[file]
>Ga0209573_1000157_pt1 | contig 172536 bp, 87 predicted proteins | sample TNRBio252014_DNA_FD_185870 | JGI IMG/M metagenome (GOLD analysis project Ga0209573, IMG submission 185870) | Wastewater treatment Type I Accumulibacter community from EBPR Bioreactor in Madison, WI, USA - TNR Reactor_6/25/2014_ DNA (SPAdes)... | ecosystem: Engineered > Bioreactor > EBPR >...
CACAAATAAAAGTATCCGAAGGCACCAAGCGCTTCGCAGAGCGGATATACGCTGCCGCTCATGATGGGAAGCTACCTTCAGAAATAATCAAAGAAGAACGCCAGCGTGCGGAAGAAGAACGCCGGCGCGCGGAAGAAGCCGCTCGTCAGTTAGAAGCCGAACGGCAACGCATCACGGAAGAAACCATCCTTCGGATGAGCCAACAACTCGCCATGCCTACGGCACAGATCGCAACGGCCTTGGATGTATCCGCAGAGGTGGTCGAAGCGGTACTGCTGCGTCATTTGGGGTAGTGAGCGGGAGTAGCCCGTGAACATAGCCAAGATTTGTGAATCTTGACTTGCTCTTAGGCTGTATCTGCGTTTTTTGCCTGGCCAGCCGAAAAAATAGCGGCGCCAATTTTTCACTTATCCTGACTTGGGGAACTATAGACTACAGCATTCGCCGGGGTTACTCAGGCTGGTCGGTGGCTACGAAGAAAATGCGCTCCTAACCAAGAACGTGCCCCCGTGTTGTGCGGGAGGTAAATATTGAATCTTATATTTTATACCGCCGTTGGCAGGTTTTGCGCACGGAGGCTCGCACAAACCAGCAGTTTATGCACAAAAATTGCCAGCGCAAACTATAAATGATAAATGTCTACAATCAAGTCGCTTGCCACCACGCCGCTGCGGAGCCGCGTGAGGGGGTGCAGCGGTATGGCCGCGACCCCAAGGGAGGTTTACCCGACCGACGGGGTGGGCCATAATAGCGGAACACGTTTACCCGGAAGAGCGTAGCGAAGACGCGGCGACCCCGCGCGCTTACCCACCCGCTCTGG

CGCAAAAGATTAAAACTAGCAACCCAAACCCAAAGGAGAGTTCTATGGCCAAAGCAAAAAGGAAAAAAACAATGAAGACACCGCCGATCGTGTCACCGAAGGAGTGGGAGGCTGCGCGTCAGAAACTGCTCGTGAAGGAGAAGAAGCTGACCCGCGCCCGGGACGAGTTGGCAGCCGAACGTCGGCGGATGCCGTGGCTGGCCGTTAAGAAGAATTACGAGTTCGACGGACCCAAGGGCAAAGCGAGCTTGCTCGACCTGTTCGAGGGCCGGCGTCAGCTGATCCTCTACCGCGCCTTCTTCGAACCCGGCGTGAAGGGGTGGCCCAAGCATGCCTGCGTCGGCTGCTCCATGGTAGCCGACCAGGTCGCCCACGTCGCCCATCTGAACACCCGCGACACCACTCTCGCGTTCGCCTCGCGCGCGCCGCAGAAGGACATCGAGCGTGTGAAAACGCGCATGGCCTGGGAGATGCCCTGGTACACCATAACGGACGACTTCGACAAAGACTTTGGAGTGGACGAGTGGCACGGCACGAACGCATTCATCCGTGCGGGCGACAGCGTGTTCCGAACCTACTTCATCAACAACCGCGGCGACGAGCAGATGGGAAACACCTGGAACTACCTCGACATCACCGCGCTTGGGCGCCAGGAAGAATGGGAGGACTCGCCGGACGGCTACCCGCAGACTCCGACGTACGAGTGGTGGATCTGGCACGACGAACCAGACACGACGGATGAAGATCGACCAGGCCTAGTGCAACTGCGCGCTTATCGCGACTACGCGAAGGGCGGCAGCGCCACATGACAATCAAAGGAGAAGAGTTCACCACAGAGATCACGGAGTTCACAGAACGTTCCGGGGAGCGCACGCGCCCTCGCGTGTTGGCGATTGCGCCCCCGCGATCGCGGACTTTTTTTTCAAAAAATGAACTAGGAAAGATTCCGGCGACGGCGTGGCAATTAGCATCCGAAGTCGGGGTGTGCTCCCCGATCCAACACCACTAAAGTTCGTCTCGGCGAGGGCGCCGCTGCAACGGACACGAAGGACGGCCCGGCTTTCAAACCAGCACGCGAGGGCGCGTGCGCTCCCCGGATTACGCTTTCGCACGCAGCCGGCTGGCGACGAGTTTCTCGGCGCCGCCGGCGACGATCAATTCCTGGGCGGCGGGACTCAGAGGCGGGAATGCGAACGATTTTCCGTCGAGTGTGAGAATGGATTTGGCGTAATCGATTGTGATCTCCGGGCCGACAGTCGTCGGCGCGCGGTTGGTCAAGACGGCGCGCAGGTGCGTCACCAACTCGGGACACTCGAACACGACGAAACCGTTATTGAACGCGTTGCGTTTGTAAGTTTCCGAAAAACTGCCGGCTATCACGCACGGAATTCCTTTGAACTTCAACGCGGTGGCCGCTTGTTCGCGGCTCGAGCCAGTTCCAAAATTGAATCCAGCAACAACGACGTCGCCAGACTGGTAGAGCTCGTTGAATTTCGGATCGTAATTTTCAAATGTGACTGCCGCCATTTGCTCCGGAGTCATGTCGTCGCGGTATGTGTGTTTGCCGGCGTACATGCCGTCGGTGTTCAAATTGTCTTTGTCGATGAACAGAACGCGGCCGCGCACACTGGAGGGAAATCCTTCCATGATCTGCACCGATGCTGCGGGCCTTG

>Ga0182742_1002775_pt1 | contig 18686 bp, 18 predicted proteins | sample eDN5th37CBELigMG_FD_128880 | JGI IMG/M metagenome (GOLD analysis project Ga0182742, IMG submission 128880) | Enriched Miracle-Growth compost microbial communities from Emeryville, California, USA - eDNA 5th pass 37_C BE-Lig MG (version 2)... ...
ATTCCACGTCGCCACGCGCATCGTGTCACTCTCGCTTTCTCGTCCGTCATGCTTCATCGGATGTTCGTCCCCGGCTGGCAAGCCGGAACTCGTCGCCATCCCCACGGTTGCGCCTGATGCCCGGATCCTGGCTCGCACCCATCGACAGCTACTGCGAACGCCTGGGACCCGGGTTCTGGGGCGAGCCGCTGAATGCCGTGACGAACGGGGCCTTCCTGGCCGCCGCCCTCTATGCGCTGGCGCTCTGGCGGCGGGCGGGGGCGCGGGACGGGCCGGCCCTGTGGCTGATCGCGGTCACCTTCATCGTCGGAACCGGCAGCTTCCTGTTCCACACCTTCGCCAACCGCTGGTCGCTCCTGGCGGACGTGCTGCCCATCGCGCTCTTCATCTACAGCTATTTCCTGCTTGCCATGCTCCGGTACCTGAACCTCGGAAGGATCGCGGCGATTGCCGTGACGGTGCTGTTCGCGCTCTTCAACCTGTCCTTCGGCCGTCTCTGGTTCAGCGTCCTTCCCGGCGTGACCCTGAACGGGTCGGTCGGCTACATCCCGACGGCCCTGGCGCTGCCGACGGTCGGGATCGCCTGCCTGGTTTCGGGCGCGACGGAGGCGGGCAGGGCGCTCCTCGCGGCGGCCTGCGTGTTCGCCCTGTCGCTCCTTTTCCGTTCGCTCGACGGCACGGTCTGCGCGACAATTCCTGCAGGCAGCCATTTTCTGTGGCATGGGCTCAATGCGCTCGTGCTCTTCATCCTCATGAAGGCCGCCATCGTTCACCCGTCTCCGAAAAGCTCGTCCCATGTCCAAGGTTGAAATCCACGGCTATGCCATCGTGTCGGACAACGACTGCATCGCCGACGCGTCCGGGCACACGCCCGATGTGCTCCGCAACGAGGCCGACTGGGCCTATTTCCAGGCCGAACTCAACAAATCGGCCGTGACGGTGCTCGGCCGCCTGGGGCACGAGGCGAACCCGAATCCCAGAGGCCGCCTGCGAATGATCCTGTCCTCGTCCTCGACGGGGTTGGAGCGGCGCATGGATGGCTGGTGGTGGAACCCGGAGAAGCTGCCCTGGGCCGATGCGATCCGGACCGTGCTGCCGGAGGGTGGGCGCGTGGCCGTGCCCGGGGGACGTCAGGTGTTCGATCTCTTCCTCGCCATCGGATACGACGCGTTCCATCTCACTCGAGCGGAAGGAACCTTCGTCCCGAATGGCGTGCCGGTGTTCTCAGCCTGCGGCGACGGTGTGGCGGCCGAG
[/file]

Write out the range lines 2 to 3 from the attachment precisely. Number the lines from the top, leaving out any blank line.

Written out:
CACAAATAAAAGTATCCGAAGGCACCAAGCGCTTCGCAGAGCGGATATACGCTGCCGCTCATGATGGGAAGCTACCTTCAGAAATAATCAAAGAAGAACGCCAGCGTGCGGAAGAAGAACGCCGGCGCGCGGAAGAAGCCGCTCGTCAGTTAGAAGCCGAACGGCAACGCATCACGGAAGAAACCATCCTTCGGATGAGCCAACAACTCGCCATGCCTACGGCACAGATCGCAACGGCCTTGGATGTATCCGCAGAGGTGGTCGAAGCGGTACTGCTGCGTCATTTGGGGTAGTGAGCGGGAGTAGCCCGTGAACATAGCCAAGATTTGTGAATCTTGACTTGCTCTTAGGCTGTATCTGCGTTTTTTGCCTGGCCAGCCGAAAAAATAGCGGCGCCAATTTTTCACTTATCCTGACTTGGGGAACTATAGACTACAGCATTCGCCGGGGTTACTCAGGCTGGTCGGTGGCTACGAAGAAAATGCGCTCCTAACCAAGAACGTGCCCCCGTGTTGTGCGGGAGGTAAATATTGAATCTTATATTTTATACCGCCGTTGGCAGGTTTTGCGCACGGAGGCTCGCACAAACCAGCAGTTTATGCACAAAAATTGCCAGCGCAAACTATAAATGATAAATGTCTACAATCAAGTCGCTTGCCACCACGCCGCTGCGGAGCCGCGTGAGGGGGTGCAGCGGTATGGCCGCGACCCCAAGGGAGGTTTACCCGACCGACGGGGTGGGCCATAATAGCGGAACACGTTTACCCGGAAGAGCGTAGCGAAGACGCGGCGACCCCGCGCGCTTACCCACCCGCTCTGG

CGCAAAAGATTAAAACTAGCAACCCAAACCCAAAGGAGAGTTCTATGGCCAAAGCAAAAAGGAAAAAAACAATGAAGACACCGCCGATCGTGTCACCGAAGGAGTGGGAGGCTGCGCGTCAGAAACTGCTCGTGAAGGAGAAGAAGCTGACCCGCGCCCGGGACGAGTTGGCAGCCGAACGTCGGCGGATGCCGTGGCTGGCCGTTAAGAAGAATTACGAGTTCGACGGACCCAAGGGCAAAGCGAGCTTGCTCGACCTGTTCGAGGGCCGGCGTCAGCTGATCCTCTACCGCGCCTTCTTCGAACCCGGCGTGAAGGGGTGGCCCAAGCATGCCTGCGTCGGCTGCTCCATGGTAGCCGACCAGGTCGCCCACGTCGCCCATCTGAACACCCGCGACACCACTCTCGCGTTCGCCTCGCGCGCGCCGCAGAAGGACATCGAGCGTGTGAAAACGCGCATGGCCTGGGAGATGCCCTGGTACACCATAACGGACGACTTCGACAAAGACTTTGGAGTGGACGAGTGGCACGGCACGAACGCATTCATCCGTGCGGGCGACAGCGTGTTCCGAACCTACTTCATCAACAACCGCGGCGACGAGCAGATGGGAAACACCTGGAACTACCTCGACATCACCGCGCTTGGGCGCCAGGAAGAATGGGAGGACTCGCCGGACGGCTACCCGCAGACTCCGACGTACGAGTGGTGGATCTGGCACGACGAACCAGACACGACGGATGAAGATCGACCAGGCCTAGTGCAACTGCGCGCTTATCGCGACTACGCGAAGGGCGGCAGCGCCACATGACAATCAAAGGAGAAGAGTTCACCACAGAGATCACGGAGTTCACAGAACGTTCCGGGGAGCGCACGCGCCCTCGCGTGTTGGCGATTGCGCCCCCGCGATCGCGGACTTTTTTTTCAAAAAATGAACTAGGAAAGATTCCGGCGACGGCGTGGCAATTAGCATCCGAAGTCGGGGTGTGCTCCCCGATCCAACACCACTAAAGTTCGTCTCGGCGAGGGCGCCGCTGCAACGGACACGAAGGACGGCCCGGCTTTCAAACCAGCACGCGAGGGCGCGTGCGCTCCCCGGATTACGCTTTCGCACGCAGCCGGCTGGCGACGAGTTTCTCGGCGCCGCCGGCGACGATCAATTCCTGGGCGGCGGGACTCAGAGGCGGGAATGCGAACGATTTTCCGTCGAGTGTGAGAATGGATTTGGCGTAATCGATTGTGATCTCCGGGCCGACAGTCGTCGGCGCGCGGTTGGTCAAGACGGCGCGCAGGTGCGTCACCAACTCGGGACACTCGAACACGACGAAACCGTTATTGAACGCGTTGCGTTTGTAAGTTTCCGAAAAACTGCCGGCTATCACGCACGGAATTCCTTTGAACTTCAACGCGGTGGCCGCTTGTTCGCGGCTCGAGCCAGTTCCAAAATTGAATCCAGCAACAACGACGTCGCCAGACTGGTAGAGCTCGTTGAATTTCGGATCGTAATTTTCAAATGTGACTGCCGCCATTTGCTCCGGAGTCATGTCGTCGCGGTATGTGTGTTTGCCGGCGTACATGCCGTCGGTGTTCAAATTGTCTTTGTCGATGAACAGAACGCGGCCGCGCACACTGGAGGGAAATCCTTCCATGATCTGCACCGATGCTGCGGGCCTTG